(RNS) — There is a rabbinic tradition that teaches that God reserves death on Shabbat for the truly righteous.
Of course, if Rabbi Aaron Panken heard that teaching now, he would probably say: “Aw, shucks … ”
We — the Reform Jewish community, American Jewry and all those who care about Judaism — are still in shock over the sudden, tragic death of Panken, president of Hebrew Union College-Jewish Institute of Religion, the Reform movement’s rabbinical school. Aaron was killed while piloting a small airplane near New York City this past weekend.
He was only 53 years old.
The tributes have been pouring in, and each one is richly deserved. They speak of his erudition, his scholarship, his wonderful ability to teach and touch, and to lead.
Above all else, those tributes speak of his unfailing menschlichkeit, his humanity. No conversation with Aaron, on the gravest and weightiest of matters, progressed very far before he would interject: “How is your family? How are your kids?”
And, unlike other “important” people, he knew their names.
Let me tell you about three times that Aaron taught me to look at the world in a different way.
I first met Aaron Panken more than 40 years ago. He was a teenager, and I was working for the Reform youth movement in New York City.
Aaron had grown up at Stephen Wise Free Synagogue on Manhattan’s West Side, and I spent many hours with him and his parents, Beverly and Peter, and his sister, Melinda, who would grow up to become the rabbi of Temple Shaari Emeth in Manalapan, N.J., at their apartment.
There was that late afternoon when the teen leaders and I met in his parents’ living room. We were discussing an upcoming regional youth event.
One of the kids asked: “What kind of mood are we trying to create at this program?”
My response: “Well, I would like it to be kind of laid-back, mellow … ”
(Hey, it was the ’70s.)
To which young Aaron Panken responded: “If the program is too laid-back and too mellow, then when we are looking for new leaders, people might be too laid-back and too mellow to apply.”
Aaron was right. If you want to raise up leaders, you can’t be laid-back and mellow. You have to offer them fire, and you have to nurture the fire that is within them as well.
The second time that Aaron taught me to view the world differently was several summers ago, when he lectured at the Shalom Hartman Institute in Jerusalem.
Aaron discussed the future of liberal Judaism in America. He described the broader cultural trends that were besetting American society — trends that were having deep implications on Jewish life.
Aaron pointed out that our country often focused only on immediate results, on short-sighted commitments.
- Wall Street: going from long-term results to day trading.
- The American response to climate change — or, rather, a lack of response.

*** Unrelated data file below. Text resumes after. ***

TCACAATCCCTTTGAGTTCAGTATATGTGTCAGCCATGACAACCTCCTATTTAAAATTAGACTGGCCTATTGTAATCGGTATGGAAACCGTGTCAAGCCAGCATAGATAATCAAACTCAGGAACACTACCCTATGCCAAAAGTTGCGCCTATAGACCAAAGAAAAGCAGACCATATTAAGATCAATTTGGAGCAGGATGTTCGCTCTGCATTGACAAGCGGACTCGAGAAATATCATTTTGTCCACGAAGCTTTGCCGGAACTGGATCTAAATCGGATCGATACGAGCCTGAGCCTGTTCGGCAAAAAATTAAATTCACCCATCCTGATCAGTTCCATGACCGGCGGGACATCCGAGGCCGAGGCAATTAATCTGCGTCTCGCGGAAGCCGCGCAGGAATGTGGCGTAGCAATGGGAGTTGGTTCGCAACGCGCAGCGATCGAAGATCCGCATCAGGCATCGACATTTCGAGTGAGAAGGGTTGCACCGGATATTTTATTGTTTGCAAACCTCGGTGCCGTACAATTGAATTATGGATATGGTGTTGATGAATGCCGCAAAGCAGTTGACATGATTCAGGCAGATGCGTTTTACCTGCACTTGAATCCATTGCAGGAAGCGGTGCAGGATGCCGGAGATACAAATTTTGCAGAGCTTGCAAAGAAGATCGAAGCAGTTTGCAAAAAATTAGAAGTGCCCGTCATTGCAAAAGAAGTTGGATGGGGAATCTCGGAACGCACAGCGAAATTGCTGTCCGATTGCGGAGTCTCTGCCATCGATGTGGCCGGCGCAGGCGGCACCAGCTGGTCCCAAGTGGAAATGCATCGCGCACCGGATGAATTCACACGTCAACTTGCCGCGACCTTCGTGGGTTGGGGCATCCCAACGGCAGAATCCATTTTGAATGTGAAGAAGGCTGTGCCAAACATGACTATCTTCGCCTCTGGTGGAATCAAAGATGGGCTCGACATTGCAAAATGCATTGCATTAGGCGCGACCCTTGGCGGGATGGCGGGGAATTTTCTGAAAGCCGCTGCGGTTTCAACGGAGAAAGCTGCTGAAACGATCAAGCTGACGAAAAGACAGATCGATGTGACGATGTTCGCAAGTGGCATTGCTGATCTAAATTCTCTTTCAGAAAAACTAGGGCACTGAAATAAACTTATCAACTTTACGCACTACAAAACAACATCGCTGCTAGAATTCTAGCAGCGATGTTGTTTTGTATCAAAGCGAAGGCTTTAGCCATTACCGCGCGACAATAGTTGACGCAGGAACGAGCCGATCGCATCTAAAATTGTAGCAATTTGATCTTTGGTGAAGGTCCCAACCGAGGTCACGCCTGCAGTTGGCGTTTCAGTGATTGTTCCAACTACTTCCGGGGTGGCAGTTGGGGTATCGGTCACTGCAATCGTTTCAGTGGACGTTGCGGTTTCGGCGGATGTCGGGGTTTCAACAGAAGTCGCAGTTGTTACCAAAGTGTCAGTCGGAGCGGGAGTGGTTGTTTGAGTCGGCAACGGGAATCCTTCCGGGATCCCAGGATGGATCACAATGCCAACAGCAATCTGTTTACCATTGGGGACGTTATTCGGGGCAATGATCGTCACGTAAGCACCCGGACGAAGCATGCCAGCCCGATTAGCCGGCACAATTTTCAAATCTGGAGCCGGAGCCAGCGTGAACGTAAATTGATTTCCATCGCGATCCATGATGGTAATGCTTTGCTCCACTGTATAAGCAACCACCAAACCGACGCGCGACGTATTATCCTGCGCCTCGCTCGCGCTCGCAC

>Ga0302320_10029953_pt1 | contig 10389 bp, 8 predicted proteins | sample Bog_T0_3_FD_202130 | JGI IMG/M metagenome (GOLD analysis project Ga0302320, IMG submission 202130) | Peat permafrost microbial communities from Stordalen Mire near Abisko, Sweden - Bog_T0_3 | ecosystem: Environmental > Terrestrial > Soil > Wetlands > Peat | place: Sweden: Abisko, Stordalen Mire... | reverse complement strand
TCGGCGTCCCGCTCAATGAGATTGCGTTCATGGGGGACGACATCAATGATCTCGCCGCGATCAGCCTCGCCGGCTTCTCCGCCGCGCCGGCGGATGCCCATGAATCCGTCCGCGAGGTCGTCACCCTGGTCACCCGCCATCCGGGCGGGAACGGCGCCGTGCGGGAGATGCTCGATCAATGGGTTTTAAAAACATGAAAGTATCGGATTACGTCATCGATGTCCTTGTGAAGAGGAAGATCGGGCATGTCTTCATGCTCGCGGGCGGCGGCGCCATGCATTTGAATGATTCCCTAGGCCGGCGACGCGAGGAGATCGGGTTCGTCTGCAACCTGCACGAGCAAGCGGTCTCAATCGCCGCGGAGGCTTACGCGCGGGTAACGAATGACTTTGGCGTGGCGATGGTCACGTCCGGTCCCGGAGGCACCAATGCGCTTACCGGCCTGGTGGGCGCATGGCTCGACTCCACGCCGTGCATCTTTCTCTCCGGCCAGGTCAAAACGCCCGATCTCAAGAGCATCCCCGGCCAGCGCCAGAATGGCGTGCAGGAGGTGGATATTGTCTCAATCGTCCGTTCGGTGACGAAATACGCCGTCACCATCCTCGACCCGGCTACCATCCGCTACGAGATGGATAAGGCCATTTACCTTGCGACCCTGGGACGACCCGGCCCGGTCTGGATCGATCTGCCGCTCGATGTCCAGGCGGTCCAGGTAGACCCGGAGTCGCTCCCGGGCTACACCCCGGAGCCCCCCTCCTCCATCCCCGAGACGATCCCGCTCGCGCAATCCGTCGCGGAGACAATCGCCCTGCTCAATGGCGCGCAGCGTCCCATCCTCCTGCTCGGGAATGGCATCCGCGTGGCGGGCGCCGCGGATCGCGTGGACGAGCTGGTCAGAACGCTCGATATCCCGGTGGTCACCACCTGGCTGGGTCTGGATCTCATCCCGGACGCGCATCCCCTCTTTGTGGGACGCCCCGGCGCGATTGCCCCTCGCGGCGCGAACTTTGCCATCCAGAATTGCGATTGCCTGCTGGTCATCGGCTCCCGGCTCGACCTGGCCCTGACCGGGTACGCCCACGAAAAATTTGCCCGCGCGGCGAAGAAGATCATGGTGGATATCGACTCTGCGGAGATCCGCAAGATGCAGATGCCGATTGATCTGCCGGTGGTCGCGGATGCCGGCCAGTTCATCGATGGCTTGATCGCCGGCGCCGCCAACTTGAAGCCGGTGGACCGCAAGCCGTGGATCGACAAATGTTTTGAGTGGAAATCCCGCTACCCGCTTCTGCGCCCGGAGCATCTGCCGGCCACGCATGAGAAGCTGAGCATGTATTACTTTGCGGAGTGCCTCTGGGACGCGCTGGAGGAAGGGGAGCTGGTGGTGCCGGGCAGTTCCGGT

- Foundations and philanthropists that will fund a three-year project — at which point, you are on your own.
And then, Aaron masterfully swung the conversation to the Jewish world.
He offered the example of synagogues that shorten their education programs to a one-day-a-week Hebrew school.
The leaders of those synagogues believe that they have to compete with other synagogues, and to keep their congregants happy.
Aaron posed the question: Did those leaders make the decision out of a sense of expediency, or did they think 10 years into the future, and what it would mean to lower the quality of Jewish education?
He was right.
Aaron taught me that expediency and popular decisions might feel good in the short run, but in the long run will yield very little.
There is yet a third way that Aaron taught me to view the world differently.
At least one other person has reflected on Aaron’s death by quoting Shakespeare — from “Hamlet”: “Good night, sweet prince, and flights of angels sing thee to thy rest!”
It is more than appropriate. Aaron was the sweet prince of our movement.
But my mind goes to a different Shakespeare line — from Macbeth.
As it was said of the death of the Thane of Cawdor: “Nothing in his life became him like the leaving it.”
Yes, Aaron loved Judaism, teaching, learning, planning, dreaming — all of that.
Aaron was a man of eternally boyish enthusiasms. He never let the role of scholar and seminary president get in the way of having other interests and passions.
Aaron reminded me, and many of us, to take Judaism seriously. Seriously — but not solemnly. He always had a sense of humor about himself — that genuine sense of “aw shucks” that belied just how profoundly admired and respected he was.
I always got the sense that even Aaron did not believe how much good he had done.
Aaron lived by doing what he loved. And, Aaron died doing what he loved as well.
Aaron reminded me that Torah is crucial, but it is not everything.
You need a life beyond the life of the mind and the life of the spirit.
Sometimes, you just want to have fun and joy, to experience wonder.
It was in those small, and great, things that Aaron was my teacher.
His loss is a wound in the Jewish body politic that will heal neither quickly nor easily.
To his wife, Lisa Messinger; to his children, Eli and Sam; to his parents and sister — may God comfort you.
Right about now, God is inviting Aaron to teach Talmud in the world to come.
Aaron is probably saying: “Me? Really?”